perhaps the World!
|Comics Legend Steve Ditko|
The world is full of imagination, of wonderful glimpses into other
worlds and times that lift our spirits out of boredom or even trouble.
Born in 1927, comics legend Steve Ditko has added much to that
wealth of imagination. Artist and occasional writer, Ditko rose through
smaller publishers to the height of popularity in the early 1960s with his
co-creation of Spiderman and his work on characters like Doctor Strange
and The Hulk for Marvel Comics.
Best known as an innovative artist with a well-defined and firm
life philosophy, Ditko did much to liberate static comic book page layouts
through his innovative style of visual storytelling.
It is impossible to know if his fresh style was the natural result
of Spiderman's attributes or sprang completely from Ditko's mind. After
all, Spiderman "does whatever a spider can" which includes
hanging upside down from ceilings or from the sides of walls at wild,
inhuman angles. Whichever is true, Ditko helped change comics pages of
panels stacked like orderly building blocks into dynamic and ever changing
visual dances as Spiderman swung head-down and butt-up through the canyons
of New York City.
That Ditko's distinctive style is seldom plagiarized is tribute to
the power and singleness of his vision and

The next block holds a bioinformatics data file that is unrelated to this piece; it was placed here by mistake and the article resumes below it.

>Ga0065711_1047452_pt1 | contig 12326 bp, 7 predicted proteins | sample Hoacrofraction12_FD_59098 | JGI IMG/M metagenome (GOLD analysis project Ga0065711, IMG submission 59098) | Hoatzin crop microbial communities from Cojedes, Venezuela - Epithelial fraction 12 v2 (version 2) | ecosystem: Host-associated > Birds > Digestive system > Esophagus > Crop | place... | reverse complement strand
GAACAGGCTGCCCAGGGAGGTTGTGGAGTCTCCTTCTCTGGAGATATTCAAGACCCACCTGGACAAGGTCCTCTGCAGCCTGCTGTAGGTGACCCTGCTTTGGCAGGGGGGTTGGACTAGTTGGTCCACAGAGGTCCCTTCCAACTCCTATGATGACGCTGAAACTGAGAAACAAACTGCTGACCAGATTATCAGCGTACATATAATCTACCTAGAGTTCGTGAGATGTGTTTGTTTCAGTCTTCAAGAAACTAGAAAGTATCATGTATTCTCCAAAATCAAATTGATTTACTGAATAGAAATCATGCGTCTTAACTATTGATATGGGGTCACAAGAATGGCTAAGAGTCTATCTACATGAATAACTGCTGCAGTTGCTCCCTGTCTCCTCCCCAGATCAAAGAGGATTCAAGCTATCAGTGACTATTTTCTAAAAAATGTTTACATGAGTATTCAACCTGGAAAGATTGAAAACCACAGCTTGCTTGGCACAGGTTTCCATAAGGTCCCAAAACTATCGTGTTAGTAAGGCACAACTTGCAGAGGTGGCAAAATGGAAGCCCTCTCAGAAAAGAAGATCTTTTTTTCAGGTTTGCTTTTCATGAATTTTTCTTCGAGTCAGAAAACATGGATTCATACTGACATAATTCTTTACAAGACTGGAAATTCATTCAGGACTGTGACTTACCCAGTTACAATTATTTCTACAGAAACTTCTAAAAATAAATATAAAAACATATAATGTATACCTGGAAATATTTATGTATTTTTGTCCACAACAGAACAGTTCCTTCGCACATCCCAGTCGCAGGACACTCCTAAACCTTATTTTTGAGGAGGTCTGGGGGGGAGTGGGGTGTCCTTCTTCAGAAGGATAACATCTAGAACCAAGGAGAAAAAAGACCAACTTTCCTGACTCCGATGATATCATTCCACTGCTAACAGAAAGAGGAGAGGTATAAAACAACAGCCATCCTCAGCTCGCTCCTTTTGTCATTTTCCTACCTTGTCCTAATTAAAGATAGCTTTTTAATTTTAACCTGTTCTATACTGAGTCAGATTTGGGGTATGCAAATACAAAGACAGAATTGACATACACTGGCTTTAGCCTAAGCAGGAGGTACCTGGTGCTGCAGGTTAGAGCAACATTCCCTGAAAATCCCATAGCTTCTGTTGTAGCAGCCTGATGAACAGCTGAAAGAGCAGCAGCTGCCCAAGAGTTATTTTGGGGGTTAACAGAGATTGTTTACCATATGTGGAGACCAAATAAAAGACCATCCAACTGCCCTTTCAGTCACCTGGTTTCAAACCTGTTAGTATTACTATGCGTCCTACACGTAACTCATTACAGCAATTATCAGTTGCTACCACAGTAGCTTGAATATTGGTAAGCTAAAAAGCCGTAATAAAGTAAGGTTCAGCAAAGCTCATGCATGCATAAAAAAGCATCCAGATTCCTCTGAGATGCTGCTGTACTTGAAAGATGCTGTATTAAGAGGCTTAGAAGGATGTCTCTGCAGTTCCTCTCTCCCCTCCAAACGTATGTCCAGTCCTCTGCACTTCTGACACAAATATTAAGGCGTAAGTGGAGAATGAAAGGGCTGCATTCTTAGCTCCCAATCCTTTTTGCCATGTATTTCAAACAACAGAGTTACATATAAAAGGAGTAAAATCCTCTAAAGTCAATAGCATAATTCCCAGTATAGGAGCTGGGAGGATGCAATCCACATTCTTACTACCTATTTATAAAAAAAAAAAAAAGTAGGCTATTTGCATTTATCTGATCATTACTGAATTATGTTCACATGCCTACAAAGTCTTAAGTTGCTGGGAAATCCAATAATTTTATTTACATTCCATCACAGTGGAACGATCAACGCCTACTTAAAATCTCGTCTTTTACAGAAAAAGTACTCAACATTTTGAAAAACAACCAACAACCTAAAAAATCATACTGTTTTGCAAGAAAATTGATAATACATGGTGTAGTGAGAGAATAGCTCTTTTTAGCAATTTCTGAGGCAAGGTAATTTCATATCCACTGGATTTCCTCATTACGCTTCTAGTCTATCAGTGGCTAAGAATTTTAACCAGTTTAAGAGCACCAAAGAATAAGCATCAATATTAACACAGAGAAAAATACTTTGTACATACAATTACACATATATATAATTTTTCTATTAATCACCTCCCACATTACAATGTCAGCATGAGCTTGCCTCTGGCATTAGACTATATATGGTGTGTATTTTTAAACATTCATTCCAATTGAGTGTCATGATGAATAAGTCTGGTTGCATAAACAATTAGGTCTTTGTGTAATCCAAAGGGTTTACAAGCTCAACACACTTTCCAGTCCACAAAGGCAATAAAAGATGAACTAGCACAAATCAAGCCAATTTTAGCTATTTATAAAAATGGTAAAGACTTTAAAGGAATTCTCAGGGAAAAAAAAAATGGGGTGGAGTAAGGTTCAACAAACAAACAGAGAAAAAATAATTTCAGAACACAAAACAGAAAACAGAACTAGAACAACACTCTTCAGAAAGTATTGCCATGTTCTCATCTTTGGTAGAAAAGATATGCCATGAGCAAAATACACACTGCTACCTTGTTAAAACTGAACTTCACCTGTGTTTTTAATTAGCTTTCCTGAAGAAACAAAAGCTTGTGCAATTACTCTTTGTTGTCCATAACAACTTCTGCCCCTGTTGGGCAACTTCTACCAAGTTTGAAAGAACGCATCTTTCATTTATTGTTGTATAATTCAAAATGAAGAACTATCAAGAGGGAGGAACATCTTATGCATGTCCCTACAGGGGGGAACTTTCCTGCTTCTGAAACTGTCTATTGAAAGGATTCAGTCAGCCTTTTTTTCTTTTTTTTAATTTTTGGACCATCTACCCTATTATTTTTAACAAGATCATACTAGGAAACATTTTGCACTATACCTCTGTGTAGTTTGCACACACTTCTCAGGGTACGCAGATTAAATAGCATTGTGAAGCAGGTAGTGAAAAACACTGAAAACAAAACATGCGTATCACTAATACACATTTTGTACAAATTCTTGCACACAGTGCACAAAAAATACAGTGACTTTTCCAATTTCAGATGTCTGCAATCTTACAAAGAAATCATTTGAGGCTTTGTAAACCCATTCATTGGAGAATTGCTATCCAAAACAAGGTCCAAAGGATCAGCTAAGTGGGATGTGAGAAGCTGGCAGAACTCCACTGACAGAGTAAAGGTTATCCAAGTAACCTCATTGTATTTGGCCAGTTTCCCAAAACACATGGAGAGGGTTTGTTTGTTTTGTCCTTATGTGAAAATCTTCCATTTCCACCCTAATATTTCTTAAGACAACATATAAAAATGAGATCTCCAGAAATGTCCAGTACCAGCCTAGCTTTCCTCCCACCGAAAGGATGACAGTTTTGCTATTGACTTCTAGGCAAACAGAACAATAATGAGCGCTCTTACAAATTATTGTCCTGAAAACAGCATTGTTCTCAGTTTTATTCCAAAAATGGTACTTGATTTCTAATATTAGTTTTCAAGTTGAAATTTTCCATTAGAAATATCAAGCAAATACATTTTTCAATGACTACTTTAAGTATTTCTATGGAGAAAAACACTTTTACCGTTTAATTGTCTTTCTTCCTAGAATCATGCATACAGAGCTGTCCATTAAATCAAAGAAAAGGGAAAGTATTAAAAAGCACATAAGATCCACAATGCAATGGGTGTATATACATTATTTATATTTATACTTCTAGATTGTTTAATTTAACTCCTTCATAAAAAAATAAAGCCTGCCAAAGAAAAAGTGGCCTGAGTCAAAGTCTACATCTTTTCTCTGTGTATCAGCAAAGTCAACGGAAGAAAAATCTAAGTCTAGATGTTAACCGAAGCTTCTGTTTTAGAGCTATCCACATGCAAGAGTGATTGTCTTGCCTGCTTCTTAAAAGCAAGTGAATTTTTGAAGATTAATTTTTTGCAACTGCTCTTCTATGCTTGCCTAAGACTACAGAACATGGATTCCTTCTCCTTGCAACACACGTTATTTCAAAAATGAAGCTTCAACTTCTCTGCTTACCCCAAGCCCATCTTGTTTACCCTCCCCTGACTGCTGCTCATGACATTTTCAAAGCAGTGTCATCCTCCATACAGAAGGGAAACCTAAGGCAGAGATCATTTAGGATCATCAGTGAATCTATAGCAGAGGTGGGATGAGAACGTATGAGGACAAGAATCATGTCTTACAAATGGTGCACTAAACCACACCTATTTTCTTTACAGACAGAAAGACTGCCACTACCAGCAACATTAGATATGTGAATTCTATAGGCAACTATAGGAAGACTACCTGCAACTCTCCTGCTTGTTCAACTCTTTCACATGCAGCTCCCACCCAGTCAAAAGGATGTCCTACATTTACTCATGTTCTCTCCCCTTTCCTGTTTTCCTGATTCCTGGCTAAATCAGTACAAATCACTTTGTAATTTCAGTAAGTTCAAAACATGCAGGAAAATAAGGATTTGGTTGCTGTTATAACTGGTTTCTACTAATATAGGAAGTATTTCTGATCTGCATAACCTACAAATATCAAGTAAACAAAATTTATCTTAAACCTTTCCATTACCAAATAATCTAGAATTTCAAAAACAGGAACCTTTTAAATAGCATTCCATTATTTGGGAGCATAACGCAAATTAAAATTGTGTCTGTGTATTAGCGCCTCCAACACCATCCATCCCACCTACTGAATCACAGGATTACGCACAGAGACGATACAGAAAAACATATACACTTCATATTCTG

Ditko's work includes: Fantastic Fears (1953, Farrell), Black Magic
(1953, Prize), Capt. Atom, Blue Beetle, Question, Gorgo, Konga, Black
Fury, SF, war, weird stories (1953—'68, Charlton), weird tales
(1955-'57, St. John), Spiderman, Hulk, Dr. Strange and weird tales
(1956-'66, Marvel), Noman, Dynamo (1966-'68, Tower), Nukla, Get Smart,
Hogan's Heroes (1966, Dell), Creeper, Hawk and Dove (1968, National), and
fantasy (1966, ACG).
Ditko also drew for various Warren magazines including Creepy
(1966-'68), Witzend (1969-'70), and created the philosophical character
"Mr. A" for several magazines.
The work of Steve Ditko is highly recommended.
Some older comics are expensive or difficult to locate.
Price guides or comics dealers help. Comics shops, conventions,
mail order companies and trade journals are good sources. Prices vary;
Review by Michael Vance
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